Historically, it started in the early 1990s after Latvia broke away from the Soviet Union. It collapsed in 1991, but new elites in newly formed states shared a lot of personal connections. They pushed Latvia to become a financial bridge between the East and the West — or Switzerland that is closer, cheaper, and speaks Russian.
ABLV was founded as Aizkraukles Banka in 1993 on the basis of a small town branch of the Latvian central bank. When the queen bee of non-residential banking, Parex Bank, collapsed in 2008 in the wave of the global recession and credit crunch, rumors at the time circulated that ABLV lured part of Parex’s client base. Both sides denied it.
From a small bank in the small town of Aizkraukle, 90 kilometers from the Latvian capital Riga, ABLV had grown to the conglomerate of more than 900 employees. Its tentacles stretched almost everywhere. . It promised to build a new office and apartment city block in capital Riga. City council was ready to connect it with a tram line, in spite of the opposition from residents. ABLV spent a lot of money on charity and promised to invest 30 million euros for the construction of a museum of modern art.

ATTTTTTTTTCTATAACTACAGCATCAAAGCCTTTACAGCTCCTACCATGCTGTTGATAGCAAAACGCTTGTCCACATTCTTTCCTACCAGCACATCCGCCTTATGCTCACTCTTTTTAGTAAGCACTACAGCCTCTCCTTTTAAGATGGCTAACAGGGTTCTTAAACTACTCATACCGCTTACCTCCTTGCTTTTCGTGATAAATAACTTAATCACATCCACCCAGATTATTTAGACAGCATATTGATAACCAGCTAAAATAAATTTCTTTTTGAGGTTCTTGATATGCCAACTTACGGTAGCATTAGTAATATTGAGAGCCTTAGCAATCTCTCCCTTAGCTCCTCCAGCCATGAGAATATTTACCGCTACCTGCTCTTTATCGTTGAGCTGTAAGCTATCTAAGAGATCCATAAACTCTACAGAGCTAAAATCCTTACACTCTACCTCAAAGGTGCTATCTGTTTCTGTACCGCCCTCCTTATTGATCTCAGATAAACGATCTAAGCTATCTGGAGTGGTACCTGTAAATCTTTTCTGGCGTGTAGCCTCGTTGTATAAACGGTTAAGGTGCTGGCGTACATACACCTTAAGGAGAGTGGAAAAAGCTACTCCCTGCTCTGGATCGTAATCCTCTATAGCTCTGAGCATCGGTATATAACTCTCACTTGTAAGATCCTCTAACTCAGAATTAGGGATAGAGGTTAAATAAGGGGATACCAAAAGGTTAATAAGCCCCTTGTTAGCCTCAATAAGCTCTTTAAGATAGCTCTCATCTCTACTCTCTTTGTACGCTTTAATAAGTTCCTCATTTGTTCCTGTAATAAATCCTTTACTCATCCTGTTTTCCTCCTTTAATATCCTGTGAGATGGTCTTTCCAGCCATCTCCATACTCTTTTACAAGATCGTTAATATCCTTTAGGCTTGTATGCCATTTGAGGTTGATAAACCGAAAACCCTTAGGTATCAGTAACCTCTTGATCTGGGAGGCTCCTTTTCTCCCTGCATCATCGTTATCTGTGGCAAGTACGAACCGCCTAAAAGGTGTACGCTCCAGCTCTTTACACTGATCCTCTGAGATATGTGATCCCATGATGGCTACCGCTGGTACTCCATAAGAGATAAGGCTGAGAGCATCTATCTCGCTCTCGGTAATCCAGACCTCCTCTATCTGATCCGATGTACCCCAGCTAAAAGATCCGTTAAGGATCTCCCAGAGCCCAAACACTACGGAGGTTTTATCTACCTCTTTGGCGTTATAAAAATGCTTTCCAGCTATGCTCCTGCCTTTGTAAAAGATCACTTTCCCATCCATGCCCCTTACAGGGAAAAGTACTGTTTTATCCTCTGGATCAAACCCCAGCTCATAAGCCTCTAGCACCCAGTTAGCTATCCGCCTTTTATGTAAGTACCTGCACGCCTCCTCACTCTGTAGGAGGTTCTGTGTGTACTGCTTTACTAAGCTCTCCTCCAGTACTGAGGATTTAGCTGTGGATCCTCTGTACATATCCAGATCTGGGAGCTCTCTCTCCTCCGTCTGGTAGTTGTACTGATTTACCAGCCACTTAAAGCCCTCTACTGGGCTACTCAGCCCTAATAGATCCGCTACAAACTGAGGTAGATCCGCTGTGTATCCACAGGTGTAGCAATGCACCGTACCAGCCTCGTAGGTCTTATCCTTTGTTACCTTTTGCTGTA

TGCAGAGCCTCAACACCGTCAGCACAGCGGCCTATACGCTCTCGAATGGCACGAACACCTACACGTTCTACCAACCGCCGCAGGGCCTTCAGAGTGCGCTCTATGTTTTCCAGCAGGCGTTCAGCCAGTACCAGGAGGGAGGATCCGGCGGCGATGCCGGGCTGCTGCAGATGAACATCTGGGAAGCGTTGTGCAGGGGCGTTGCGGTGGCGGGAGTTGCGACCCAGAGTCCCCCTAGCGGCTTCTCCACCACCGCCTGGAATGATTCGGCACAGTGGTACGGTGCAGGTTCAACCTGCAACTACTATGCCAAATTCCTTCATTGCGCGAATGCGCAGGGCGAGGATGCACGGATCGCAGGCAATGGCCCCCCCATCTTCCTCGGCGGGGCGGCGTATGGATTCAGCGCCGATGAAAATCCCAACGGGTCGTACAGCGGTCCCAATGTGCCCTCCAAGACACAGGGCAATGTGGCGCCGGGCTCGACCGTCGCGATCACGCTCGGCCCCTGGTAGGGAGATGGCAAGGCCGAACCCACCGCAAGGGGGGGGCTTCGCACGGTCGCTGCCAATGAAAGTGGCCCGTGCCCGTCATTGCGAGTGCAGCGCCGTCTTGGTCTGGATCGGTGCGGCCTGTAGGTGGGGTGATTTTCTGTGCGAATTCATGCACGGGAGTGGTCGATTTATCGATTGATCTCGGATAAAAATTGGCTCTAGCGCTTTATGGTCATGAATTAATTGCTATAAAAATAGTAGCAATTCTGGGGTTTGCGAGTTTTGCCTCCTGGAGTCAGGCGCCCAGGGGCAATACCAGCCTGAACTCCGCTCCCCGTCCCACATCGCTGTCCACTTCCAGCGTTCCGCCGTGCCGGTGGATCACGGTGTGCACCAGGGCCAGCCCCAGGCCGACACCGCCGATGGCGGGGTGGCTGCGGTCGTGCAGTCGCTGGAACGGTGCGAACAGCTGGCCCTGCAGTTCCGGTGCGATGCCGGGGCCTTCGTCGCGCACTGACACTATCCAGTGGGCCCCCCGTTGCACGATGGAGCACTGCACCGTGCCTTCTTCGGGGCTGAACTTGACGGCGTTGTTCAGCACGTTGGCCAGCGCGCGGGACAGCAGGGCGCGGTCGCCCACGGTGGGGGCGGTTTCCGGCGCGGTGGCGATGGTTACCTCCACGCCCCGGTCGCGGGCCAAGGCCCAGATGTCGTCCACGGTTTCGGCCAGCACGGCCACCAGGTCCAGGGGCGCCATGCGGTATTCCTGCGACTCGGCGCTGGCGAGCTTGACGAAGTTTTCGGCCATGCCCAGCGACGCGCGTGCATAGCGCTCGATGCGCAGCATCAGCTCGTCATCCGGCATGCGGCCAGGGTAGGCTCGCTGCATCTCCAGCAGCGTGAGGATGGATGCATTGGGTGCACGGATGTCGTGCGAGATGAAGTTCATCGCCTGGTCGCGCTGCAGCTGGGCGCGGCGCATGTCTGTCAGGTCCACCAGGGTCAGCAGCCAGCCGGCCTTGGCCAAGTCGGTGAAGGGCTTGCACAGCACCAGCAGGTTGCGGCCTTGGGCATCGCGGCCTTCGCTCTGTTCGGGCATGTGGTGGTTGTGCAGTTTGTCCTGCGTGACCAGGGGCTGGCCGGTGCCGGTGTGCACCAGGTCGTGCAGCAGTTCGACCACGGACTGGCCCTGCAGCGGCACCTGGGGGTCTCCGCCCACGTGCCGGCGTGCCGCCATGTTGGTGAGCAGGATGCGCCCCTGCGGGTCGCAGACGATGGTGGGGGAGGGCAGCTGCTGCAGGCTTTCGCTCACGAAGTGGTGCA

The bank’s owners also pulled significant weight among politicians as they donated to their campaigns lavishly. During the last decade, the two owners — Ernests Bernis and Oļegs Fiļs — and leading bank’s employees donated more than 226,000 euros to the both sides of the political spectrum.
Recently, Fiļs appeared in the media not so much as an owner of a bank as an escort to his new wife. Bernis along with a board member Vadims Reinfelds, played key roles in trying to save the bank.
What happened afterwards?
Clients started pulling out money from ABLV almost immediately after the FinCEN statement. At first, the outflow was small — a little over 40 million euros a day — but the trickle was growing. At that moment, the ABLV management still believed it could save the bank.